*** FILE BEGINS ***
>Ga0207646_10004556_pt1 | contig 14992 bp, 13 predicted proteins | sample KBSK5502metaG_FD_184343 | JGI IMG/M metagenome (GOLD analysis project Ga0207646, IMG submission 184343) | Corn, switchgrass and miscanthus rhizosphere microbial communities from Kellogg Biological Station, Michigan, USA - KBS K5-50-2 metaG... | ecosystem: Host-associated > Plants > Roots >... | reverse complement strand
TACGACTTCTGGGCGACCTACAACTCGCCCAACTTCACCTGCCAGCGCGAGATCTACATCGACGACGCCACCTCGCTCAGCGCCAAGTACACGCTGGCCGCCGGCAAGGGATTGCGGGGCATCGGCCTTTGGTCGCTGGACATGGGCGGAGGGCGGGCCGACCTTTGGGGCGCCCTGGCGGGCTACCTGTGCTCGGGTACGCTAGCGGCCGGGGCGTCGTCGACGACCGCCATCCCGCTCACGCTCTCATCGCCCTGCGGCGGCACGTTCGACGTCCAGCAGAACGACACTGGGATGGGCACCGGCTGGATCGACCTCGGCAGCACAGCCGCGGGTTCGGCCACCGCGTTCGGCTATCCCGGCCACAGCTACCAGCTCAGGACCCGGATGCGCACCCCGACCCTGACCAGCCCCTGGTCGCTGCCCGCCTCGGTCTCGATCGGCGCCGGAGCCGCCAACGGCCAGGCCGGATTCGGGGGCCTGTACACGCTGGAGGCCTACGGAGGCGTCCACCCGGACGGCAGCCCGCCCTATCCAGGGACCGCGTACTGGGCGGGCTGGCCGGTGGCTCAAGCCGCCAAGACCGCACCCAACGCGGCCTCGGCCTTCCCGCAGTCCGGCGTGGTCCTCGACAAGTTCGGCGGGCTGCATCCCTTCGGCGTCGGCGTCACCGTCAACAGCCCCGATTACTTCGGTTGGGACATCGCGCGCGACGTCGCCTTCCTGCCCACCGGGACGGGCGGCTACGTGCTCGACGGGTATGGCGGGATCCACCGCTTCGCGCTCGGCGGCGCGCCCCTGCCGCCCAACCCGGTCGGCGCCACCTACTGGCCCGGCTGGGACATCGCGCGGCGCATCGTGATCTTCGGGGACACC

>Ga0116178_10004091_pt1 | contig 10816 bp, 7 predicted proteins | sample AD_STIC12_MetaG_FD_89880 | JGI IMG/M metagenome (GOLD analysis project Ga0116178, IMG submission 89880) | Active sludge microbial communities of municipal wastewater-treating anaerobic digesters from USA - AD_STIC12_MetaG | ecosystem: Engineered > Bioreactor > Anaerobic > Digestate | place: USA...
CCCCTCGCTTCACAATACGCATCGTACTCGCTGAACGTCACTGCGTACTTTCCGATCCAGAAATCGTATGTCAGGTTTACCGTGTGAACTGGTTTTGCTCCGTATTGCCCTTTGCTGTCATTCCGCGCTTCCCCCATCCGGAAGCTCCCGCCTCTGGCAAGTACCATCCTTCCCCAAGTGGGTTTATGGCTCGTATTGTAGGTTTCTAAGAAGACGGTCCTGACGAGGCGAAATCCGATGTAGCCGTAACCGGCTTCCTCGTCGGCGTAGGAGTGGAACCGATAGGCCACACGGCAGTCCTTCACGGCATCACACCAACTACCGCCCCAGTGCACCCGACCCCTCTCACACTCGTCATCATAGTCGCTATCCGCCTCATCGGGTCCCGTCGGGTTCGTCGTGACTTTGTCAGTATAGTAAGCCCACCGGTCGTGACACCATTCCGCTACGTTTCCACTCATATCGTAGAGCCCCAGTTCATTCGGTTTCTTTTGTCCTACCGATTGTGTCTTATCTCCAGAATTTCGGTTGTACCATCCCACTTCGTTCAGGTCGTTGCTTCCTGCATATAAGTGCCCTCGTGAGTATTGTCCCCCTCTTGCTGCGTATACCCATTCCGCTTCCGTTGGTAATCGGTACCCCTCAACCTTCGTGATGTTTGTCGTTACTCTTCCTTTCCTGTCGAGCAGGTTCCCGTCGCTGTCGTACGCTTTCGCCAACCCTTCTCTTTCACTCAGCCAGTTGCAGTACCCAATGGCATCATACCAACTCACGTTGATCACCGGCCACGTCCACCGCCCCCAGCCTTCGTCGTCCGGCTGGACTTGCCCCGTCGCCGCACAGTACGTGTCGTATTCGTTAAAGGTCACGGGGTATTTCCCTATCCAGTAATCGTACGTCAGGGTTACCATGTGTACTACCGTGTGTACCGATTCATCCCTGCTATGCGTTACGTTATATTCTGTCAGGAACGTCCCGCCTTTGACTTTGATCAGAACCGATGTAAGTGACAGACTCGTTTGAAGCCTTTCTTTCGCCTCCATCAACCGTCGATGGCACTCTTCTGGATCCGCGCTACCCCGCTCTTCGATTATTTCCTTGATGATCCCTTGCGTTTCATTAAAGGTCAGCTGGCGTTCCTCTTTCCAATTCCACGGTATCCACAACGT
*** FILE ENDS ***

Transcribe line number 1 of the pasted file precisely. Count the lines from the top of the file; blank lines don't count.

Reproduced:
>Ga0207646_10004556_pt1 | contig 14992 bp, 13 predicted proteins | sample KBSK5502metaG_FD_184343 | JGI IMG/M metagenome (GOLD analysis project Ga0207646, IMG submission 184343) | Corn, switchgrass and miscanthus rhizosphere microbial communities from Kellogg Biological Station, Michigan, USA - KBS K5-50-2 metaG... | ecosystem: Host-associated > Plants > Roots >... | reverse complement strand